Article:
Established in 1973, the Longline Survey at the Virginia Institute of Marine Science is one of the world's longest running fishery independent monitoring program for sharks, skates, and rays. Each month from June to September, survey scientists visit at least 8 fixed longline stations in Chesapeake Bay and coastal Virginia waters to monitor the distribution, abundance, and biology of adult sharks, which use these waters during seasonal migrations along the U.S. eastern seaboard. VIMS scientists monitor the population of juvenile sharks in the related COASTSPAN survey.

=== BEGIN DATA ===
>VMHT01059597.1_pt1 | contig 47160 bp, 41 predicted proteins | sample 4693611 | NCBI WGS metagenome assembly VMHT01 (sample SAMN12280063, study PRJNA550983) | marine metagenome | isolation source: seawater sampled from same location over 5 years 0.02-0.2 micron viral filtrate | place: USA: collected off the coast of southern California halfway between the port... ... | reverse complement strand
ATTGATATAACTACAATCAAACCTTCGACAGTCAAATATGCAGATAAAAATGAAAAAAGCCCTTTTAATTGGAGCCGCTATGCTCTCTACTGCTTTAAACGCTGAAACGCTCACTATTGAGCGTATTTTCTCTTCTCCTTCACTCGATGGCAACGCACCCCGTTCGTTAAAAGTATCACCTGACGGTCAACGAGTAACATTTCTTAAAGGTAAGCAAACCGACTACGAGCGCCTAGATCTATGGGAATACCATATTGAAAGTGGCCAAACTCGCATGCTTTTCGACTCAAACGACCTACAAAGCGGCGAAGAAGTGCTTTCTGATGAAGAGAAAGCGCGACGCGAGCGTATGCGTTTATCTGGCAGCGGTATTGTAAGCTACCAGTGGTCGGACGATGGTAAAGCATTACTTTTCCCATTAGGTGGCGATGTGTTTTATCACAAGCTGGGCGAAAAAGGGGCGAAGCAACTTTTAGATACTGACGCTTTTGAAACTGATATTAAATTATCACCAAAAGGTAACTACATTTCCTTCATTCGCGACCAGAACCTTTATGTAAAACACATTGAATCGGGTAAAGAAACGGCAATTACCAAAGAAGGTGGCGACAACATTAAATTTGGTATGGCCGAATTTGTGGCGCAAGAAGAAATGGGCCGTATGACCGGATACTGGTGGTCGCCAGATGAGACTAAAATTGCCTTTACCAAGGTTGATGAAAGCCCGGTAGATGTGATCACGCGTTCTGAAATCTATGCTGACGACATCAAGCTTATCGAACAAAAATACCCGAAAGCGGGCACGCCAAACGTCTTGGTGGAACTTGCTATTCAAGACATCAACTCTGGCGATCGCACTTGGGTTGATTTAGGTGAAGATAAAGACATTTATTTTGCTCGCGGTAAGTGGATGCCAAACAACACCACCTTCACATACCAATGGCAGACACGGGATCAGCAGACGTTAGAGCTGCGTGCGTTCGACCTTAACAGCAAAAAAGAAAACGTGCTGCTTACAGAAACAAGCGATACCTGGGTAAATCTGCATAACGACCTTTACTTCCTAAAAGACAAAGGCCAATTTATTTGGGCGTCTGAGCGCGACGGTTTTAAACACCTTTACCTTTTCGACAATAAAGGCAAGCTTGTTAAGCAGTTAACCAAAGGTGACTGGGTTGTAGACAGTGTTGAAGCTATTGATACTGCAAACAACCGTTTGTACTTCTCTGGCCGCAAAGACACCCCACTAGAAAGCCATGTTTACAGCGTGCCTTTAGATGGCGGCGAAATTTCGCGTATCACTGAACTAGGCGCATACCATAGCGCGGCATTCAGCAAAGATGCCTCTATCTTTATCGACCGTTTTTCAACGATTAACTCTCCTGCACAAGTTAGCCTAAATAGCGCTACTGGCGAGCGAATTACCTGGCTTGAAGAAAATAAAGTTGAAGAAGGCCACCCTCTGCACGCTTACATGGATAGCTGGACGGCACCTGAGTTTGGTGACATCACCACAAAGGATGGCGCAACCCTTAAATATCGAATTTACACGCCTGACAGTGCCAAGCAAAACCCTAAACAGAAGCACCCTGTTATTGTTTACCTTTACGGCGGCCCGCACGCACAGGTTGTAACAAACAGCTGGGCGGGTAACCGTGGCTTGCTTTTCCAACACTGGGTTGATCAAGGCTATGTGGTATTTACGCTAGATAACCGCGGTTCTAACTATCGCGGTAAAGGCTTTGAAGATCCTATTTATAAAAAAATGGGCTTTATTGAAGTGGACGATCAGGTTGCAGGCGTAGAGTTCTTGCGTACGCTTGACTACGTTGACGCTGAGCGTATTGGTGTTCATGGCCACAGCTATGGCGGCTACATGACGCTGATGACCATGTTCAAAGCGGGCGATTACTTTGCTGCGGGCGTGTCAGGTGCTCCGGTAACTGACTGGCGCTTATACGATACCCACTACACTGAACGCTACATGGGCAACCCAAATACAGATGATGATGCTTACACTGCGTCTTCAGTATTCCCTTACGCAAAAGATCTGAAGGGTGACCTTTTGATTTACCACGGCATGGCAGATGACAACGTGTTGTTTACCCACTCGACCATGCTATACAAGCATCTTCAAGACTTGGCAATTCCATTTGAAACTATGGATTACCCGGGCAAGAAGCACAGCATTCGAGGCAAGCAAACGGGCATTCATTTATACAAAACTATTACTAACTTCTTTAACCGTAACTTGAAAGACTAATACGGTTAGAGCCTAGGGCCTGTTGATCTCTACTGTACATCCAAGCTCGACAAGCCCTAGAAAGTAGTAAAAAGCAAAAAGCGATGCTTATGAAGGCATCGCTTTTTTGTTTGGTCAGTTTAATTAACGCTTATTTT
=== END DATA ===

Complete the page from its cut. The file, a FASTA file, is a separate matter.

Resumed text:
The results of the VIMS Longline Survey provide the standardized, fishery-independent data needed to effectively manage these long-lived species. Standardized longline methods allow scientists to detect population trends by comparing survey results from year-to-year and decade-to-decade, while fishery-independence precludes the biases inherent in catch data from shark fisheries, which are influenced by market conditions, advances in fishing gear, regulatory changes, and other factors.